I believe I have given Deputy Martin these figures before. At the end of March this year, a total of 79,689 principal dwelling house mortgage accounts were categorised as having been restructured. That meant bank officials engaging with all those people. Some 53% of that cohort were not in arrears at the end of the first quarter. As a percentage of the total stock in arrears, both early arrears or 90 days plus, a total of 26% or 37,454 were classified as restructured. New data collected this quarter indicate that 76% of those with restructured principal dwelling house accounts were deemed to be meeting the terms of their arrangement. That would have meant bank personnel discussing the situation directly with those people and what they could do to work out a solution with the customers to allow them to get on with their lives and, at the same time, to be able to meet the requirements under the mortgage over an extended period or by different circumstances.
Last month, the Government noted the publication by the Central Bank of the code of conduct on mortgage arrears, to which Deputy Martin referred. The code provides protection for consumers in mortgage difficulties. It specifies the concrete actions lenders must take in their fair treatment of customers and to deal with their arrears as part of a resolution. For example, to provide a practical roadmap for borrowers in distress, the code ensures that, at a minimum, eight months will have passed between arrears arising and any legal action that may be taken on repossession. Of course, a longer period is allowed if it is necessary to complete the mortgage arrears resolution process, MARP. For the first time, lenders are obliged to give three months notice before they are allowed to commence any legal action on crisis arrears cases, and they can only take this course if they have exhausted all other options. The revised code requires both lender and borrower to engage in activities during the vital first 12 months of mortgage arrears to facilitate the process rather than allowing it to deteriorate to the point where it is unworkable, as has happened in the past.
The Government is keen for borrowers in difficulties to fully engage. Independent research by the Central Bank shows that more than 70% of borrowers who undertook MARP were broadly positive. The code of conduct is focused on ensuring early engagement with customers to prevent the problem getting out of control. Tools are now in place and there is a broad framework of support to help borrowers towards a sustainable solution of their mortgage difficulties. I hope the targets set for the end of June and which increase in number for the end of the year will be realised by the banks. It is not simply a case of making a contract and suggesting it has been dealt with. Who would wish to see 100,000 families locked out, in limbo economically or excluded as whatever progress we can make as a Government passes them by? Clearly, there is an onus for direct engagement. Naturally, there is a difference between those who cannot pay and those who will not pay. This is why so many measures have been put in place for persons who find themselves in those difficulties. I hope it works. The Economic Management Council and the Cabinet committee dealing with mortgage arrears and credit availability will engage on a systematic basis with the banks to assess how they are measuring up to the conditions and targets set for them by the Central Bank.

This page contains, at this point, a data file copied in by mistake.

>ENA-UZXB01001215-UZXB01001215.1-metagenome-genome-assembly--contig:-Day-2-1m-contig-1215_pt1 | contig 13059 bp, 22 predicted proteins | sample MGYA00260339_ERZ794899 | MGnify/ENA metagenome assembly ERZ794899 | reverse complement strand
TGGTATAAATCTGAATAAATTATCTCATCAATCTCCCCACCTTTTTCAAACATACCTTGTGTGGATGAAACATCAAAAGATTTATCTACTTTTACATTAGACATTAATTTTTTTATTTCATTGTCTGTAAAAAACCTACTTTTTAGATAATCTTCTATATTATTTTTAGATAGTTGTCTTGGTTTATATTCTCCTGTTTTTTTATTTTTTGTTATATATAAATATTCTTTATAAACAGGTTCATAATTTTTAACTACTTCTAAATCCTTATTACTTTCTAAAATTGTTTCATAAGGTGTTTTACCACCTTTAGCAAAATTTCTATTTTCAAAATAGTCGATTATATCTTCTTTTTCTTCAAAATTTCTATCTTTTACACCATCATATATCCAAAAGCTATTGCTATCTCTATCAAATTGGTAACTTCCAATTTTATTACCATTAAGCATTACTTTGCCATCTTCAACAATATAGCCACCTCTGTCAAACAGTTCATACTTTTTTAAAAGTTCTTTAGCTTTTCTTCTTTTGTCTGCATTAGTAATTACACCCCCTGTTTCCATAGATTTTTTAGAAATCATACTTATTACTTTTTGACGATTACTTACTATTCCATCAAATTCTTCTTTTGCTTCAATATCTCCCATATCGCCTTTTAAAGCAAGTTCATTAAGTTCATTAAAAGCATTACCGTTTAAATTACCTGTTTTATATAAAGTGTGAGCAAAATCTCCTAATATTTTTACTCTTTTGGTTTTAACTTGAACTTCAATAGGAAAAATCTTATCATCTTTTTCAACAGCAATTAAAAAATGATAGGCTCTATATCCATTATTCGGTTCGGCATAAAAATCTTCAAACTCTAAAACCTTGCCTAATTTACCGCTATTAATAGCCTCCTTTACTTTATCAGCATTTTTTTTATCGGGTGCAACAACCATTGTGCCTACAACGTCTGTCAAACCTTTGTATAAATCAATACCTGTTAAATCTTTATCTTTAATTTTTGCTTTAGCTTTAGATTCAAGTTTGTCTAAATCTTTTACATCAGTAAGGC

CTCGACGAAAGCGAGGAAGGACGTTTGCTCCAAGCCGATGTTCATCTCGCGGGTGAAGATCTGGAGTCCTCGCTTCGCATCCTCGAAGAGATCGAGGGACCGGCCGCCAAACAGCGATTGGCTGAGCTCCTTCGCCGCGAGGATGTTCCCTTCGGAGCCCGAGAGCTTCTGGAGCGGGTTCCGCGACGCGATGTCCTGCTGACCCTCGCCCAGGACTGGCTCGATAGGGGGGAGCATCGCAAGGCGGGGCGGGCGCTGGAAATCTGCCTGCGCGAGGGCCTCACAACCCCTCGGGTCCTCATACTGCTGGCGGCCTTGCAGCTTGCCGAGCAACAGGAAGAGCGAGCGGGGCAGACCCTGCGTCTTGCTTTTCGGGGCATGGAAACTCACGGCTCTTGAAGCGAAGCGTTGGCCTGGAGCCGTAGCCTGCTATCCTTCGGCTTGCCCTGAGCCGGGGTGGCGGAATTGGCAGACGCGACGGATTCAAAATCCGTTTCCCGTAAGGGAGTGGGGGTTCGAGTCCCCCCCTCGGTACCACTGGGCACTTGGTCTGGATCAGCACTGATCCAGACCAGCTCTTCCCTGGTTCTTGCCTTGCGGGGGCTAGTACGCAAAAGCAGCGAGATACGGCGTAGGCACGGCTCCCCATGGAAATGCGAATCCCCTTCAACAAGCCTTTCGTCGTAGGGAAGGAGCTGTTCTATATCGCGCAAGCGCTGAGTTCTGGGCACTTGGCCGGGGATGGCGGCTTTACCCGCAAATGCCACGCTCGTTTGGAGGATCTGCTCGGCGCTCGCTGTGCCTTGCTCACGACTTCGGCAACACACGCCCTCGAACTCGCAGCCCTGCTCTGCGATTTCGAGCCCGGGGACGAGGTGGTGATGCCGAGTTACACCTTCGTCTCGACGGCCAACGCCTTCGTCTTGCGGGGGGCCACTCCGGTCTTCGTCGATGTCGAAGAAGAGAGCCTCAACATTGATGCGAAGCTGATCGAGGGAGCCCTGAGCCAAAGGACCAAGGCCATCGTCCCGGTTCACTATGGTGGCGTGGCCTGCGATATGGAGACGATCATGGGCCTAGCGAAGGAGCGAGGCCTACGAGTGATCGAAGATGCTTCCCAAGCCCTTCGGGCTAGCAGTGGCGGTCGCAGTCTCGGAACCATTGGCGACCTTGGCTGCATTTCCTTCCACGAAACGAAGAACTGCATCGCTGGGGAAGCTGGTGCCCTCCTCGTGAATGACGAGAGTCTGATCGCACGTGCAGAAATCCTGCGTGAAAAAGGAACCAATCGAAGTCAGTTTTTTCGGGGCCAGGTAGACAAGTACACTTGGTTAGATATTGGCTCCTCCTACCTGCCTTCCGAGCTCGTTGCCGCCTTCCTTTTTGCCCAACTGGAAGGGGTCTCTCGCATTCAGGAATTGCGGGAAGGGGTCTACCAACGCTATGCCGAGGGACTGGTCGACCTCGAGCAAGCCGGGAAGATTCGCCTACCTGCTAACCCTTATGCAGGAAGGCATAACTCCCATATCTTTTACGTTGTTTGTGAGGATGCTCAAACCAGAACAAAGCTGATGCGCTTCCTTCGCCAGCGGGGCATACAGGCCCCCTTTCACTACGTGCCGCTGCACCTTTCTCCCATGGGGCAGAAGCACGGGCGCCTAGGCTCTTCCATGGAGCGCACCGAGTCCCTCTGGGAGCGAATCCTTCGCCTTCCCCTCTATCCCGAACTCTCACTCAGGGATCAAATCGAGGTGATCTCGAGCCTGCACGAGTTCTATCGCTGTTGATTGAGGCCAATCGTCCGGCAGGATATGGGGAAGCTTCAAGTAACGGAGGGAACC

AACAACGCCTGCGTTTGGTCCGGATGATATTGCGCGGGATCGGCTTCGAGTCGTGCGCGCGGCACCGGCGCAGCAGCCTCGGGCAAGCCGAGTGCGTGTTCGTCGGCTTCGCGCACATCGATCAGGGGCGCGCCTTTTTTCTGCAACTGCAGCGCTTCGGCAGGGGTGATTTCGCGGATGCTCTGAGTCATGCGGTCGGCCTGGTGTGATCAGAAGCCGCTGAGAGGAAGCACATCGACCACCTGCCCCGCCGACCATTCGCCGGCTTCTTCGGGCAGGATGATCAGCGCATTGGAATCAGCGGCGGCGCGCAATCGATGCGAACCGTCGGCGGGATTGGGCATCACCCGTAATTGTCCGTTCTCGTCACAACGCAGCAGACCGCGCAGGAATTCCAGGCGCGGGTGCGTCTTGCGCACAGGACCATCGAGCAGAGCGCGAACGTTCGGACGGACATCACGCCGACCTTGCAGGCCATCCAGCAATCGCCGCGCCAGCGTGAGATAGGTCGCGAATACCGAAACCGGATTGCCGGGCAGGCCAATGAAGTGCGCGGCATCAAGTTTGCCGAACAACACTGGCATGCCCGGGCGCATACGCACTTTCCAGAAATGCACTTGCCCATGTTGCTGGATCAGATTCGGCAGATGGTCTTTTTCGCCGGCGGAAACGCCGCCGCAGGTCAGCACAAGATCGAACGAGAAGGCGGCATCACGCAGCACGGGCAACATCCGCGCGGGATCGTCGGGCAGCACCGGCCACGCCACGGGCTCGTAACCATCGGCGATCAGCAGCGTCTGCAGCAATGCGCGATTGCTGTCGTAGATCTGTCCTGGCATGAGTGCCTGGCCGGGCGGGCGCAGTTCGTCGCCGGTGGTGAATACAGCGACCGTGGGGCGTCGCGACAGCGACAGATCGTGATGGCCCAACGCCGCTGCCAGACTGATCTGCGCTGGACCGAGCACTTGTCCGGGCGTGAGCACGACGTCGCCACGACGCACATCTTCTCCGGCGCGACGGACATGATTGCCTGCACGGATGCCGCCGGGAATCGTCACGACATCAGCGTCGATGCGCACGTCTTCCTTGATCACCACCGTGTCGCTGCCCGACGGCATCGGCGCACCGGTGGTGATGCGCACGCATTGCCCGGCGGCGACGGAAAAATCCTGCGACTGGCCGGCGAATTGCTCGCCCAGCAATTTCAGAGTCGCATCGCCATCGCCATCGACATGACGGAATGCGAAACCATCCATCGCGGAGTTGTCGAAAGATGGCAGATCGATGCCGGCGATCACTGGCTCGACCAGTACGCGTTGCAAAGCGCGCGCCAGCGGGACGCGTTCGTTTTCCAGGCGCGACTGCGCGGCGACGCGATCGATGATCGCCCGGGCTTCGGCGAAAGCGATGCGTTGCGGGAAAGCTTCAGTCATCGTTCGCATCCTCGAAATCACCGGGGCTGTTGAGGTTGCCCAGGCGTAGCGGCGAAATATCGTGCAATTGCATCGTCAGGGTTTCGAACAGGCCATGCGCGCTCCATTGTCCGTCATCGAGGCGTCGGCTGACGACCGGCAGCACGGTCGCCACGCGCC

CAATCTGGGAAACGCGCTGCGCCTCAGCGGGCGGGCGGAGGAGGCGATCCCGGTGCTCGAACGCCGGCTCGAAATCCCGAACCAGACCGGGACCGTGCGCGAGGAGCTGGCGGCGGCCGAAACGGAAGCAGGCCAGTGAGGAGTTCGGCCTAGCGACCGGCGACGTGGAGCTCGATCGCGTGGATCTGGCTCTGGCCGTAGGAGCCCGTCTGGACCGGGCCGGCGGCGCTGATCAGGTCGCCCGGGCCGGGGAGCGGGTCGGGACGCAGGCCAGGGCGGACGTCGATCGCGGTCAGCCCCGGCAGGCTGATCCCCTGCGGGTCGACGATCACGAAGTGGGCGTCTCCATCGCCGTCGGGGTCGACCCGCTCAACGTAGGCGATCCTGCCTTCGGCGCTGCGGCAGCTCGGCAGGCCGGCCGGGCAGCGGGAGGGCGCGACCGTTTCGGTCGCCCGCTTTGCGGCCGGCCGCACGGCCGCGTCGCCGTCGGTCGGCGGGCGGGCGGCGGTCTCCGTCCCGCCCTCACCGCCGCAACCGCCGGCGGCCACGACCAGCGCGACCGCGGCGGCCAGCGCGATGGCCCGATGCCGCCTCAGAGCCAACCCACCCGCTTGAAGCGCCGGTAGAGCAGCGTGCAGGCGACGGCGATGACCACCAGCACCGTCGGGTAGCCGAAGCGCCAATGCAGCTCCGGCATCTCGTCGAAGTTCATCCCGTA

Deputy Adams, very quickly. I am keen to get on with the other questions. I think we have exhausted this one.
I wish to tease out another issue. Before I do so, I congratulate the new Minister of State, Deputy Donohoe, on his elevation to the post. I also welcome his distinguished visitors to the House. I presume they are not part of his local cumann. Anyway, céad míle fáilte.
Let me preface what I wish to tease out. If 900 posts have been filled by professionals to deal with mental health issues, I would be the first to congratulate the Taoiseach. The Taoiseach is well intended on the issue. However, the posts were not filled last year. What happened to the funding allocated for those posts not filled? That is the difficulty I have in coming to terms with the figures the Taoiseach has given to me. The fact is that we have filled fewer than half the posts. Money was allocated last year. Was it reserved? Is it still in the kitty? Has it been spent on something else?
Yes, I would assume that, as the money was ring-fenced last year and this year - last year 414 posts were approved and at the end of June this year, 366 of those were filled, are under offer or are awaiting clearance. I believe this means that 48 posts were not filled out of the aforementioned 414 posts. However, I assume that the money approved for those posts would be carried forward this year and the same would apply this year, were any of the 477 unfilled by the end of this year. I will have the Minister for Public Expenditure and Reform confirm that to the Deputy.
The Deputy has asked a legitimate question on what has happened to the money in respect of the positions that were unfilled and I assume that as the process is still under way to fill those remaining posts-----
It was used to balance the budget last year.
-----this money will be carried through.
It was fresh money this year. The money was used to balance it last year.
However, I will have the Minister confirm this.
I believe it was used for the deficit in the health budget.
It was used to reduce the deficit.
We will move on to Question No. 10, which will be our last question to the Taoiseach this session.